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When Debra Bolanos, 60, of East Chicago, learned she was one of two Hoosiers selected to receive the inaugural Indiana Heritage Fellowship Award, it was an unexpected honor for the ballet folklorico dancer and instructor.

"I was very surprised," Bolanos said. "Finally, I feel like people have recognized the work I've done. It's very humbling."

The award will be presented in ceremonies to be held April 27 at Mathers Museum of World Culture on the campus of Indiana University in Bloomington.

Jon Kay is director of Traditional Arts Indiana, which created the awards as an extension of its mission to recognize and preserve folk arts in the state. Harold Klosterkemper, 95, a fiddle player from Decatur County who has shared his art with children and others for decades, is the other honoree.

"They represent two different geographic areas of the state, two different generations and two different genders. ... Their work is rooted in community life and both use their art to make their communities better," Kay said.

Patterned after the heritage fellowships annually bestowed by the National Endowment for the Arts, Kay said the aim was to put the state's rich culture of folk art at center stage.

Throughout her life, Bolanos has felt a responsibility to her community, particularly the youth, to share her art and Mexican culture.

Bolanos is director at Ballet Folklorico Las Villistas, which is home to Xel-Ha Escuela de Danza of which she is founder and director. She is president of Societad Cultural y Civica la Reforma, as well as on the board of directors for Northwest Indiana Hispanic Chamber of Commerce and a member of Hispanic Women's Forum of Northwest Indiana. She is owner and manager of Galaxy Travel Inc. in East Chicago.

When Bolanos travels to Bloomington to receive her award, she will be accompanied by her three children — Mariela, Salvador and Alejandra Bolanos. Alejandra Bolanos will be one of the ballet folklorico dancers during the April 27 program. A proud mother, she said Mariela is an executive chef, Salvador is a web marketer, and Alejandra is a psychology student at Purdue University.

Widowed after 32 years of marriage, Bolanos said, "I've had a good family life." Her 91-year mother who founded ballet folklorico in East Chicago nearly 50 years ago lives with her. It was her mother who encouraged her to attend Ballet Folklorico School of Dance in Mexico City. She danced with the troupe there before returning to East Chicago.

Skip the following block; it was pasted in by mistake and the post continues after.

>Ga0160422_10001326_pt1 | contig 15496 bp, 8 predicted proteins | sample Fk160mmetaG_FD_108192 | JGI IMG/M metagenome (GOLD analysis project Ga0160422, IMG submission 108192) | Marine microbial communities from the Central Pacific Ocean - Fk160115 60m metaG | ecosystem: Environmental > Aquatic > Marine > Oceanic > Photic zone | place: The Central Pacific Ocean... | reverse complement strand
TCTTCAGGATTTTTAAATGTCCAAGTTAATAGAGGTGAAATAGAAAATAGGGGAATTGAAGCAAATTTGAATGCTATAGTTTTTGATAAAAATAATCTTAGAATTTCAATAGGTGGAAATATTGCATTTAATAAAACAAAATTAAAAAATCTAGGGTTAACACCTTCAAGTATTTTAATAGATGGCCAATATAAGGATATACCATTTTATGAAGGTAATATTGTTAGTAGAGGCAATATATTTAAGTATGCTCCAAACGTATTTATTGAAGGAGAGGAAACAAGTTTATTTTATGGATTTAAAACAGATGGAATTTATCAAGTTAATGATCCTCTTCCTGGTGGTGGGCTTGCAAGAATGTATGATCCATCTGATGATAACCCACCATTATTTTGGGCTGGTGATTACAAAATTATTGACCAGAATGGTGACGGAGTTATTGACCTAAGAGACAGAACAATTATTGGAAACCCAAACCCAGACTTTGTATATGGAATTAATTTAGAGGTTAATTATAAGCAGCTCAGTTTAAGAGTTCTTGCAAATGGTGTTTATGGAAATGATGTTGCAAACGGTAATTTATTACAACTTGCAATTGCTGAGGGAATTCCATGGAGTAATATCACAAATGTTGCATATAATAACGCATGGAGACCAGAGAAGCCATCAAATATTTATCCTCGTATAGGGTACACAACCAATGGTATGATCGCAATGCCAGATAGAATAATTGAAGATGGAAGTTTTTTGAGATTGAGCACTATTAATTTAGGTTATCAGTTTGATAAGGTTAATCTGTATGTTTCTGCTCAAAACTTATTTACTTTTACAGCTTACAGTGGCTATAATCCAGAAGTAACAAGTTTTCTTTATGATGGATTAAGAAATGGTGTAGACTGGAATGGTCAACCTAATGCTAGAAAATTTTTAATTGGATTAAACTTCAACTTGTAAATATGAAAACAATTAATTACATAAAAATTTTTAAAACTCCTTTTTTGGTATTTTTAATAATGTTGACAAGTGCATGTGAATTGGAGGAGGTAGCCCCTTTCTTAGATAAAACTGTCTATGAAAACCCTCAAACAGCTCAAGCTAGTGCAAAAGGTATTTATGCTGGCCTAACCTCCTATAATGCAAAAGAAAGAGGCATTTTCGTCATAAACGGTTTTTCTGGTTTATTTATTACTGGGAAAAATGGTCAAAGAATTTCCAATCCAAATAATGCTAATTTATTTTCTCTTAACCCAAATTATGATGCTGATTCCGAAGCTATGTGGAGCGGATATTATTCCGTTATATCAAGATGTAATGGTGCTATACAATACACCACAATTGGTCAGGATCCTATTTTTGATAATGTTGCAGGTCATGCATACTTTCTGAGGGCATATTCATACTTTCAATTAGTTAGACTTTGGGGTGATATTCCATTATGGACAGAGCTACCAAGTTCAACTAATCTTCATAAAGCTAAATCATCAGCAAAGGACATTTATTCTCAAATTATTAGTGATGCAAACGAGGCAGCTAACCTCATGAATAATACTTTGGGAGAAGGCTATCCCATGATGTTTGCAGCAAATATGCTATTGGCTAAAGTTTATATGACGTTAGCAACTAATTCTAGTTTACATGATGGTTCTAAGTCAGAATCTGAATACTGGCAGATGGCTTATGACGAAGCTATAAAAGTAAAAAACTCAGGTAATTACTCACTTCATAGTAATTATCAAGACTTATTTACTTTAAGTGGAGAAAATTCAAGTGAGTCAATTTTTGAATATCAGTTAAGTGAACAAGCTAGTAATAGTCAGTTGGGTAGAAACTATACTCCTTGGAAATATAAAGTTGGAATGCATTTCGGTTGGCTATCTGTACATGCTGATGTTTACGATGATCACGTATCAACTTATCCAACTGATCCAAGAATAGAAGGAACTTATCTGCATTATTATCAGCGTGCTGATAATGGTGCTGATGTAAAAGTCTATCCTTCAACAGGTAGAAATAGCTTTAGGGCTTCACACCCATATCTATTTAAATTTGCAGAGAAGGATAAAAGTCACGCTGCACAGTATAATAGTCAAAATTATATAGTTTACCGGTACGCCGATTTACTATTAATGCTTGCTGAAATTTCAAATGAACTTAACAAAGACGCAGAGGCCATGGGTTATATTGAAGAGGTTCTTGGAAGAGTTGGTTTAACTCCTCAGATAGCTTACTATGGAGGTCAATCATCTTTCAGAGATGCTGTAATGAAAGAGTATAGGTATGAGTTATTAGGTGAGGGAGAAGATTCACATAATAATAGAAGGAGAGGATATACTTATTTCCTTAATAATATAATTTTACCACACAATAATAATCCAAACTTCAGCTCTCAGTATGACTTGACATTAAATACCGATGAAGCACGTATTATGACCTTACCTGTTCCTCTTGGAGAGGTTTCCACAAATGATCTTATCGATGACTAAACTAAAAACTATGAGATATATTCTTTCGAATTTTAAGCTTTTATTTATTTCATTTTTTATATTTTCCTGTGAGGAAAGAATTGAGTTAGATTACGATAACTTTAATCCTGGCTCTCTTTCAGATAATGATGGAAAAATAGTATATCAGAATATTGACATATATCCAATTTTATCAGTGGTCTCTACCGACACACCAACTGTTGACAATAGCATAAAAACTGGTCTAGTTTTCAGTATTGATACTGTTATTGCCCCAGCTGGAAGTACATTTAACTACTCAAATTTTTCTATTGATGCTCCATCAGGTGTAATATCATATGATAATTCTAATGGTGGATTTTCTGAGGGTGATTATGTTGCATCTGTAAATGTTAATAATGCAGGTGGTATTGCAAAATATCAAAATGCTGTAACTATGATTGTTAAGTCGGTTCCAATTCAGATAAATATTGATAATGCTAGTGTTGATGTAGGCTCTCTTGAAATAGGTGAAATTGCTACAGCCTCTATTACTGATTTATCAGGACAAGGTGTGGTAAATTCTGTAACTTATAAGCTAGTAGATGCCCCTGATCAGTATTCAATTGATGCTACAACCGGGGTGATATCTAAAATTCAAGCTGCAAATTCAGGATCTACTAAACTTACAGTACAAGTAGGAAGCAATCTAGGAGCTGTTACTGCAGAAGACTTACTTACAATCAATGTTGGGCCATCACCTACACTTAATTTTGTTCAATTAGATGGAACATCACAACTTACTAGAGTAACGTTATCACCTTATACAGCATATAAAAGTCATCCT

"I'm already reaching out to past members...We want a big celebration," Bolanos said. First up following the awards, however, is the annual Cinco de Mayo fundraiser, she said.

When this writer suggested she must be quite organized, Bolanos laughed and said, "It's funny, yes, I'm organized, It's the only way I can do what I do."

To learn more about Bolanos, visit online at debrabolanos.com.

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Traditional Arts Indiana was founded in 1998 by Inta Carpenter, the director of Special Projects in the Department of Folklore and Ethnomusicology at Indiana University. She wanted a program that would identify, document and present the folk and traditional art of Indiana.

John Kay came on board as director in 2004, and in 2007, the General Assembly recognized TAI as the official folk and traditional arts service organization for the state. A year later, TAI became a special program within Mathers Museum of World Culture at Indiana University.

Championing arts as part of everyday life, TAI created "Indiana Folk Arts: 200 years of Tradition and Innovation" in 2016 as a traveling exhibition in conjunction with the state's bicentennial.

In 2017, TAI began a new apprenticeship program to fund teaching practices of traditional arts as they train the next generation. To learn more, go online to tradarts@indiana.edu.

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The Indiana Heritage Fellowship Awards will be presented in ceremonies at 2:30p.m. April 27 at Mathers Museum of World Culture, 416 N. Indiana,Bloomington, Indiana.

The free program open to the public will begin at 1 p.m. and continue until 4:30 p.m. with folk art presentations and displays for all to enjoy.

Additionally, the afternoon will include demonstrations from master artists and apprentices in the apprenticeship program. Those demonstrations will include Miami and Great Lake beadwork embroidery, hoopnet making, Zapotec weaving, blacksmithing and African drum making.

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